TribLIVE

| Home

 
Larger text Larger text Smaller text Smaller text | Order Photo Reprints

PNC Bank to pay $90M to resolve overdraft lawsuit

Email Newsletters

Click here to sign up for one of our email newsletters.

On the Grid

From the shale fields to the cooling towers, Trib Total Media covers the energy industry in Western Pennsylvania and beyond. For the latest news and views on gas, coal, electricity and more, check out On the Grid today.

Daily Photo Galleries

'American Coyotes' Series

Traveling by Jeep, boat and foot, Tribune-Review investigative reporter Carl Prine and photojournalist Justin Merriman covered nearly 2,000 miles over two months along the border with Mexico to report on coyotes — the human traffickers who bring illegal immigrants into the United States. Most are Americans working for money and/or drugs. This series reports how their operations have a major impact on life for residents and the environment along the border — and beyond.

By Thomas Olson
Tuesday, June 26, 2012, 2:50 p.m.
 

PNC Bank agreed to pay $90 million to settle a federal lawsuit that claimed the Pittsburgh bank manipulated debit card transactions to generate excessive overdraft fees, lawyers said Tuesday.

The litigation, part of a class-action lawsuit against more than 30 banks, alleged PNC computer systems altered the sequence of customers' debit card and automated teller machine transactions. By listing them in highest-to-lowest dollar amounts, the bank created extra overdraft fees, the lawsuit claimed.

At least “several hundred thousand” PNC customers in Pennsylvania and other states were allegedly overcharged for debit and ATM overdrafts between 2004 and mid-2010, estimated plaintiffs attorney Robert Gilbert, a partner at Grossman Roth in Miami, where the lawsuit is pending.

A bank customer with $100 in his checking account, for instance, might use a debit card one day to buy a $10 breakfast, $20 lunch, $50 gift and $40 dinner. Presented in that order, those debits would trigger one overdraft fee with the dinner debit. But when manipulated and presented from highest to lowest debit amounts, the transactions would generate two overdraft fees.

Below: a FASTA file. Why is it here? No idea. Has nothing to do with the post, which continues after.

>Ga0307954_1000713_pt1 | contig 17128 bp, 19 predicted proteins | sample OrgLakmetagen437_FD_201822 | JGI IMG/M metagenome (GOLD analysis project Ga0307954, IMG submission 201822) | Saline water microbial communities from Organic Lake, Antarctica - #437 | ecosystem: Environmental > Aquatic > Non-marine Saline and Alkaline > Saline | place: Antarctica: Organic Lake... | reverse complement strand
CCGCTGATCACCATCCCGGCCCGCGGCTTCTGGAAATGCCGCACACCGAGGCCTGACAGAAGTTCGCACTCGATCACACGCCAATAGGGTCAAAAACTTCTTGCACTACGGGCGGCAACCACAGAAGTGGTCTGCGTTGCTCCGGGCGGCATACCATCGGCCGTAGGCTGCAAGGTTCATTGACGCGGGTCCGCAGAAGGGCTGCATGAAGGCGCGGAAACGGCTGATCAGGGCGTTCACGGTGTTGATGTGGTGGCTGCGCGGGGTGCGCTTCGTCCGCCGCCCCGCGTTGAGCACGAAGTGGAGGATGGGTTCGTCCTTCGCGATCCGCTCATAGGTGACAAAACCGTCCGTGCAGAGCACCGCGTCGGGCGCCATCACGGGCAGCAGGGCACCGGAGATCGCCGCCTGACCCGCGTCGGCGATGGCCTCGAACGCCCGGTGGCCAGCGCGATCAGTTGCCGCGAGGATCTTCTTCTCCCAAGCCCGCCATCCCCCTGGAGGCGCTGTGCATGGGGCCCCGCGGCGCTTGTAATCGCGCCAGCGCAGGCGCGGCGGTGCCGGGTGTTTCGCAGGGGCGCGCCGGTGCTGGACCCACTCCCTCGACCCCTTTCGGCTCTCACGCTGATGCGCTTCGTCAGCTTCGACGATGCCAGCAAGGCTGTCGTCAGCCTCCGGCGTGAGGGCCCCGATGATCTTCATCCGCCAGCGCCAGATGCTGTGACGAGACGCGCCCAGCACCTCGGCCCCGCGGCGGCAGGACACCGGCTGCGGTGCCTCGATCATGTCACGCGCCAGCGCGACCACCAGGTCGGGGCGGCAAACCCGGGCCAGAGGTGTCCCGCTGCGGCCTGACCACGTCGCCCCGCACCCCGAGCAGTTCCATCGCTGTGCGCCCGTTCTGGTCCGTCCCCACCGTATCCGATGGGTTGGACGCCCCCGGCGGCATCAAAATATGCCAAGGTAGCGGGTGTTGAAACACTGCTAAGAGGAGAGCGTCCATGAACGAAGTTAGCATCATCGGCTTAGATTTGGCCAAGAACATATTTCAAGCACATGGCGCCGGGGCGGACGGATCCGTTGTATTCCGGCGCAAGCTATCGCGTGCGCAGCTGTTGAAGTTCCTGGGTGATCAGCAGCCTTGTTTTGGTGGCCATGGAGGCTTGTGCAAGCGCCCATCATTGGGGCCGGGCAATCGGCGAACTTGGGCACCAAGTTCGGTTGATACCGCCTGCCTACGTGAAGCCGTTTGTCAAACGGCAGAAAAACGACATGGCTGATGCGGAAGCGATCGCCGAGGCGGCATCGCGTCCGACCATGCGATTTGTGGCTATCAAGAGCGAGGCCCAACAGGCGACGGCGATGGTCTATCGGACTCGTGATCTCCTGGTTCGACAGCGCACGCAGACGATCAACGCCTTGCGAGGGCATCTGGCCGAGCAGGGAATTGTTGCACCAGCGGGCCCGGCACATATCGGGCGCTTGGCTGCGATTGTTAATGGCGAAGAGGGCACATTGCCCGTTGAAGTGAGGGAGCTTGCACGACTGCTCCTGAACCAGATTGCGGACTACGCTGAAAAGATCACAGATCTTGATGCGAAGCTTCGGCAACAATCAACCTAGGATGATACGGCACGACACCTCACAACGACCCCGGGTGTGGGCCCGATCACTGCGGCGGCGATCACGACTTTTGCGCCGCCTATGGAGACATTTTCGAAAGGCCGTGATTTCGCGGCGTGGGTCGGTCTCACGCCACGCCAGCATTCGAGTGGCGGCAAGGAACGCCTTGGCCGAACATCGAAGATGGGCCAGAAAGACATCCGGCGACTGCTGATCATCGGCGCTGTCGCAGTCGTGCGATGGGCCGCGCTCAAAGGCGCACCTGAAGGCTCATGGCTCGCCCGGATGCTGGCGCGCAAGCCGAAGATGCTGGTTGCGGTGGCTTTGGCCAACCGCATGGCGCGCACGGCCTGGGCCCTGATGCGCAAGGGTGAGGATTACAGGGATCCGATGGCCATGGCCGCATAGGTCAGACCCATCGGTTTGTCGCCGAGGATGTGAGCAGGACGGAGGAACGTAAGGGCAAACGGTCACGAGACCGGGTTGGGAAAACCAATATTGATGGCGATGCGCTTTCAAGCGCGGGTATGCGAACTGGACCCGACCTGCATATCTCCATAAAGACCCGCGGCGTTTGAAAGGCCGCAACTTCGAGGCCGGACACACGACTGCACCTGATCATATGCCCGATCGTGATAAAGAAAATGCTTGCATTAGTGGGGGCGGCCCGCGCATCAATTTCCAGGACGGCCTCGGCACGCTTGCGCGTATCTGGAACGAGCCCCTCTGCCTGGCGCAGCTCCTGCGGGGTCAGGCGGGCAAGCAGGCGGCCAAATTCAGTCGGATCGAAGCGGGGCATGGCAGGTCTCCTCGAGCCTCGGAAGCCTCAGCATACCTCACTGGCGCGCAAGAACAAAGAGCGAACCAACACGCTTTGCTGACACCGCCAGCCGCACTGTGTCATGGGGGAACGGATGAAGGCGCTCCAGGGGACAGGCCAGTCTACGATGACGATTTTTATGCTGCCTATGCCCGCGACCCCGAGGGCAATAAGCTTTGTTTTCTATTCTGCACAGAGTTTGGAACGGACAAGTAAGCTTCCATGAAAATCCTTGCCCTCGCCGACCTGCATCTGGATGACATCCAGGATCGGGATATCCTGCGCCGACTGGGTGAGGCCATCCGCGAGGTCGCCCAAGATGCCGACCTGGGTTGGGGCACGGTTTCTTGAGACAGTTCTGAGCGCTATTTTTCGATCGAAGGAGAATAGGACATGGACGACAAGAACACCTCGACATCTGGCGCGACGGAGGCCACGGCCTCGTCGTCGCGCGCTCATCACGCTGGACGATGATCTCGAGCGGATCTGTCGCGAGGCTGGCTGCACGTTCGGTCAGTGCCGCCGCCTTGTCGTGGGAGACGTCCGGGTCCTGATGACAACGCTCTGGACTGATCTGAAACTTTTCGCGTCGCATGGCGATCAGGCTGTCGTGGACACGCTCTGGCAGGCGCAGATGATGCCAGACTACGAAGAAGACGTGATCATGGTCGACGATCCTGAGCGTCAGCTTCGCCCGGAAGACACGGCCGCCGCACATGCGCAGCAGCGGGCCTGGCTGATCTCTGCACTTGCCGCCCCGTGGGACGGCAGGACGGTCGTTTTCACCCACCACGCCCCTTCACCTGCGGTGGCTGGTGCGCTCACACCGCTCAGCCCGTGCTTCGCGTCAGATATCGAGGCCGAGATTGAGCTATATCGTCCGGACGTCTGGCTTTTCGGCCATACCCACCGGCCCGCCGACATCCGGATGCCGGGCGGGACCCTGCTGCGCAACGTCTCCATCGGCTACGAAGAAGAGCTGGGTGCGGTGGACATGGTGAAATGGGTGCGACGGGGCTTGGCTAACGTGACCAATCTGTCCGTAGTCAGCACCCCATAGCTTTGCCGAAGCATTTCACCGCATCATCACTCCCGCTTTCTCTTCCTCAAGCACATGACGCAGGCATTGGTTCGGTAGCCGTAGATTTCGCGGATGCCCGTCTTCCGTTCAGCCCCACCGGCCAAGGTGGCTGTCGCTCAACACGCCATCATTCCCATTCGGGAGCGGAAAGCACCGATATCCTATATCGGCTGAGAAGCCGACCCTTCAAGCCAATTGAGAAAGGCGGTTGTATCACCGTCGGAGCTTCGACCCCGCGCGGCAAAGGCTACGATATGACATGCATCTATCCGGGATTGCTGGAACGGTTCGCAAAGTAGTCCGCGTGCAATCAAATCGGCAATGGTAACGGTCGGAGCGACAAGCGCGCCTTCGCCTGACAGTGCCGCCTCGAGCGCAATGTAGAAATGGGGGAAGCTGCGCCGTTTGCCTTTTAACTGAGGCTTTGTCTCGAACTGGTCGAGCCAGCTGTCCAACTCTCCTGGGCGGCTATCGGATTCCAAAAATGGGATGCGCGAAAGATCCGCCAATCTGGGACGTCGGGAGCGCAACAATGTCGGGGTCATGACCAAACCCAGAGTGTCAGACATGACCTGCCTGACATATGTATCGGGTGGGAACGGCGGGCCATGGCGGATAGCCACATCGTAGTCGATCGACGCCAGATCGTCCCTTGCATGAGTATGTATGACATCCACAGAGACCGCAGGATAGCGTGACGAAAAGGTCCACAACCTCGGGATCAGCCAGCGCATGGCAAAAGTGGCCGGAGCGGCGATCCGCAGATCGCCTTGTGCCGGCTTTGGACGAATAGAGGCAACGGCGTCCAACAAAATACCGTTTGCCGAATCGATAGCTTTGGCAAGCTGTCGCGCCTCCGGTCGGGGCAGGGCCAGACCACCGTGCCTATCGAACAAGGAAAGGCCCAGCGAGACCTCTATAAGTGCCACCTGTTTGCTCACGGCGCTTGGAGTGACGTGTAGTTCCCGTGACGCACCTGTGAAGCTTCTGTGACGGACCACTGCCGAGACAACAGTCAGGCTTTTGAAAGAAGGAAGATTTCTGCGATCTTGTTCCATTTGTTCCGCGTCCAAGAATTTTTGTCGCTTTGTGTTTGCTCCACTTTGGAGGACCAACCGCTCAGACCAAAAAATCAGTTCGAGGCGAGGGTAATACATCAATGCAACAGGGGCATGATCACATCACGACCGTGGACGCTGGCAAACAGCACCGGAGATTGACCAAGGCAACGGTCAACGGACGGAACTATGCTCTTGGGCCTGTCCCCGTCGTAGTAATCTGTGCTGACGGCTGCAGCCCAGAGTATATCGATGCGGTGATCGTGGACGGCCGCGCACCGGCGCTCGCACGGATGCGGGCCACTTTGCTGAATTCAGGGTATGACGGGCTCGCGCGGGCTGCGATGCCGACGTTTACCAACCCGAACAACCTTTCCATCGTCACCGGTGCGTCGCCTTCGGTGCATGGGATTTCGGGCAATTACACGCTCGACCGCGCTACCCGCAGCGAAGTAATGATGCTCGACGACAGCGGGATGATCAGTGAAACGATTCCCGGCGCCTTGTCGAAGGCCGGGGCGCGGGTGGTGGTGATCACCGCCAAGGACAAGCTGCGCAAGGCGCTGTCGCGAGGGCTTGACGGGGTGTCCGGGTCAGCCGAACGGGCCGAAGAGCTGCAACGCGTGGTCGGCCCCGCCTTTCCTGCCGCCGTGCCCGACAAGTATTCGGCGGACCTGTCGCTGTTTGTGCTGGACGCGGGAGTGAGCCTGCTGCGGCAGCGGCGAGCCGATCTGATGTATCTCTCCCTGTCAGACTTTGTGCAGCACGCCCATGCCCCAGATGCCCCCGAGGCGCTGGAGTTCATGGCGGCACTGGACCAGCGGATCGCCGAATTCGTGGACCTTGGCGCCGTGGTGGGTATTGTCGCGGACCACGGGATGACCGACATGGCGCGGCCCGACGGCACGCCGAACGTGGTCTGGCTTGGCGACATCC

PNC spokesman Fred Solomon said the bank does not comment on litigation matters.

“This is an outstanding recovery,” Gilbert said. “We are extremely pleased to have achieved this result for PNC's customers who were adversely affected by this anti-consumer practice.”

The class-action lawsuit makes similar excessive-overdraft claims against such major banks as Citibank, Wells Fargo and US Bank.

PNC is one of several large bank defendants to settle the claims so far. Citizens Financial Group, the parent of Citizens Bank of Pennsylvania and Charter One Bank in Ohio, settled for $137.5 million at the end of April.

Bank of America reached a $410 million settlement of the case in May, and JPMorgan Chase reached a $110 million preliminary settlement in February.

Those settlements and the PNC settlement are expected to be presented to U.S. District Court Judge Lawrence King for approval in Miami later this summer.

Thomas Olson is a staff writerfor Trib Total Media. He can be reached at 412-320-7854 or at tolson@tribweb.com.

Subscribe today! Click here for our subscription offers.

 

 


Show commenting policy

Most-Read Stories

  1. Steelers LB Timmons has grown into leadership role on defense
  2. Steelers RB Archer trying to catch up after tough rookie season
  3. Steelers notebook: Backup QB Gradkowski remains out with shoulder issue
  4. Rising East Liberty out of reach for Pittsburgh’s poor
  5. Juvenile shot in North Versailles neighborhood
  6. Leschak Automotive advances to second round in DNL playoffs
  7. Pirates third baseman Ramirez’s last ride is about winning a ring
  8. Traffic detour lifted
  9. Crane topples over into Perry North demolition site; no one injured
  10. Former Cal U football player cleared of assault charges sues university, police, prosecutor
  11. House Benghazi panel says State Department to hand over documents Tuesday